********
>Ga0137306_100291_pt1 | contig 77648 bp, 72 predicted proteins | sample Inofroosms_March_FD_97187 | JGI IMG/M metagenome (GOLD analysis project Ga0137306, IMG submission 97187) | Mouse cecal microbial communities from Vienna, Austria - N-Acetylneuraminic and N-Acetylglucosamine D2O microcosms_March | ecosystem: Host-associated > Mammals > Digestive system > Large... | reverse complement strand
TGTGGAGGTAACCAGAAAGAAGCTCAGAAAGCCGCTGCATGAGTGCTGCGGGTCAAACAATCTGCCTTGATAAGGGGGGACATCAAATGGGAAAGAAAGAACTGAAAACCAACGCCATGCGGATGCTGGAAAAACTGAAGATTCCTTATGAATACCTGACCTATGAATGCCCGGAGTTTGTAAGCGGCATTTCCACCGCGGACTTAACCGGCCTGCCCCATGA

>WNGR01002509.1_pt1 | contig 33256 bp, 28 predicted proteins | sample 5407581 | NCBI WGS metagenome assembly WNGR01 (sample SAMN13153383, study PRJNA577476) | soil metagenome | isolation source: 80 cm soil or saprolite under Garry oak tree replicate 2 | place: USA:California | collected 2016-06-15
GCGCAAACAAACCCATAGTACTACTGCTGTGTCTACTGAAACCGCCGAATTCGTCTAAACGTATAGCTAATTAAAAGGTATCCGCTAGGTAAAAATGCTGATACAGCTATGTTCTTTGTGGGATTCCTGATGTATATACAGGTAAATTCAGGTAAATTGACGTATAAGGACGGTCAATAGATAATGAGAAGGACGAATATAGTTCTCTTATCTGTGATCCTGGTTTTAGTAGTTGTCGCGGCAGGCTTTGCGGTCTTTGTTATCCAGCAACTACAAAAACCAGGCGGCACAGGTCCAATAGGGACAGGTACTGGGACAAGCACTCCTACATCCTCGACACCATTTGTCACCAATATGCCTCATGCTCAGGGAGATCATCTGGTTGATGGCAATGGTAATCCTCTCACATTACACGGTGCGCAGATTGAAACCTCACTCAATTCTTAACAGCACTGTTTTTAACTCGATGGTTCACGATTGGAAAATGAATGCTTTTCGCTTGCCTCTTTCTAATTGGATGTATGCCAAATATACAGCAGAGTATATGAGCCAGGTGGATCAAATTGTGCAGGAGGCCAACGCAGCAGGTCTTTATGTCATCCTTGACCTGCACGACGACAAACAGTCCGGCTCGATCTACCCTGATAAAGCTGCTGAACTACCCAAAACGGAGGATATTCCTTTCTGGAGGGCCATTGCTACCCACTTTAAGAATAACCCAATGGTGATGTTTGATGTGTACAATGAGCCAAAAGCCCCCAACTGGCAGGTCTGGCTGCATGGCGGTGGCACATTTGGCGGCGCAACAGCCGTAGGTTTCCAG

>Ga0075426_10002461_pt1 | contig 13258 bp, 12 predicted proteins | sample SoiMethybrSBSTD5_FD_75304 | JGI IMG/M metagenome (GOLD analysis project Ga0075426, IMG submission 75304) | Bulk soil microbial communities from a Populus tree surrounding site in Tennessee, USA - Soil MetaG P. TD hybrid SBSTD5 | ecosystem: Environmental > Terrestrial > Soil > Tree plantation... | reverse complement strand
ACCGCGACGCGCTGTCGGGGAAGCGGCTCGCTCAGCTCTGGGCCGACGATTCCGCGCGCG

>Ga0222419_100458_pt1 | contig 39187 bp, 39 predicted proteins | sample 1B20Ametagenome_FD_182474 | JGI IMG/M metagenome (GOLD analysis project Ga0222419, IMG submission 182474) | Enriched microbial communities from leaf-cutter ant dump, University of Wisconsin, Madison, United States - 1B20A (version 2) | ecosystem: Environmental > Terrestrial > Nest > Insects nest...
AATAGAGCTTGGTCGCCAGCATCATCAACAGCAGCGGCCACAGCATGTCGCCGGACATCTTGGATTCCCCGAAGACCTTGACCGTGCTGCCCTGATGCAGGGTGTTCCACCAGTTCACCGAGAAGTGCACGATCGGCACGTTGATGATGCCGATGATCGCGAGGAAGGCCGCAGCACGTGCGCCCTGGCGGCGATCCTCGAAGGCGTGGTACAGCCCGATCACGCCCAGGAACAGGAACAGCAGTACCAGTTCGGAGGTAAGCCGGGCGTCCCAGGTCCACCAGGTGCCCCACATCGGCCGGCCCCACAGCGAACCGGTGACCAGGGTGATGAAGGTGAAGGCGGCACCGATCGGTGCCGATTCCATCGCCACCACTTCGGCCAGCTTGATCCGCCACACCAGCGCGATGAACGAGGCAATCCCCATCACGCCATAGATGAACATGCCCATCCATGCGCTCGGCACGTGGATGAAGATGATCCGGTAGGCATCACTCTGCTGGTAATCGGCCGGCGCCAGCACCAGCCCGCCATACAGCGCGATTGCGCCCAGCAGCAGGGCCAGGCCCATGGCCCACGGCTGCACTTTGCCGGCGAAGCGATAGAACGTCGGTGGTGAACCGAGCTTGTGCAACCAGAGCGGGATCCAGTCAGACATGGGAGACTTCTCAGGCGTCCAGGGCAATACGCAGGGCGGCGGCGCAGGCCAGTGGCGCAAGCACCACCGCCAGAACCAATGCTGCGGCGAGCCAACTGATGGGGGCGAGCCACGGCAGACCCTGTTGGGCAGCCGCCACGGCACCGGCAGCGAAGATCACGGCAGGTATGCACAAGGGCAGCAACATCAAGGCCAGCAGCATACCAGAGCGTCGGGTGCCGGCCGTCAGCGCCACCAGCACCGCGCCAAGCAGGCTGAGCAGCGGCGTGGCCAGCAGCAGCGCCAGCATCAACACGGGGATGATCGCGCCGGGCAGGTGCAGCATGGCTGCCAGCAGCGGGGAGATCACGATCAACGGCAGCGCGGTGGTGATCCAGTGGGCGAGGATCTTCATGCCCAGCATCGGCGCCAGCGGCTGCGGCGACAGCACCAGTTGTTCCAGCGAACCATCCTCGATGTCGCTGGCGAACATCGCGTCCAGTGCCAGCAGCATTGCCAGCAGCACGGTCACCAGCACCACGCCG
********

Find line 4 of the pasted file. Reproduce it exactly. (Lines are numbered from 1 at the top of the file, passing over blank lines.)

GCGCAAACAAACCCATAGTACTACTGCTGTGTCTACTGAAACCGCCGAATTCGTCTAAACGTATAGCTAATTAAAAGGTATCCGCTAGGTAAAAATGCTGATACAGCTATGTTCTTTGTGGGATTCCTGATGTATATACAGGTAAATTCAGGTAAATTGACGTATAAGGACGGTCAATAGATAATGAGAAGGACGAATATAGTTCTCTTATCTGTGATCCTGGTTTTAGTAGTTGTCGCGGCAGGCTTTGCGGTCTTTGTTATCCAGCAACTACAAAAACCAGGCGGCACAGGTCCAATAGGGACAGGTACTGGGACAAGCACTCCTACATCCTCGACACCATTTGTCACCAATATGCCTCATGCTCAGGGAGATCATCTGGTTGATGGCAATGGTAATCCTCTCACATTACACGGTGCGCAGATTGAAACCTCACTCAATTCTTAACAGCACTGTTTTTAACTCGATGGTTCACGATTGGAAAATGAATGCTTTTCGCTTGCCTCTTTCTAATTGGATGTATGCCAAATATACAGCAGAGTATATGAGCCAGGTGGATCAAATTGTGCAGGAGGCCAACGCAGCAGGTCTTTATGTCATCCTTGACCTGCACGACGACAAACAGTCCGGCTCGATCTACCCTGATAAAGCTGCTGAACTACCCAAAACGGAGGATATTCCTTTCTGGAGGGCCATTGCTACCCACTTTAAGAATAACCCAATGGTGATGTTTGATGTGTACAATGAGCCAAAAGCCCCCAACTGGCAGGTCTGGCTGCATGGCGGTGGCACATTTGGCGGCGCAACAGCCGTAGGTTTCCAG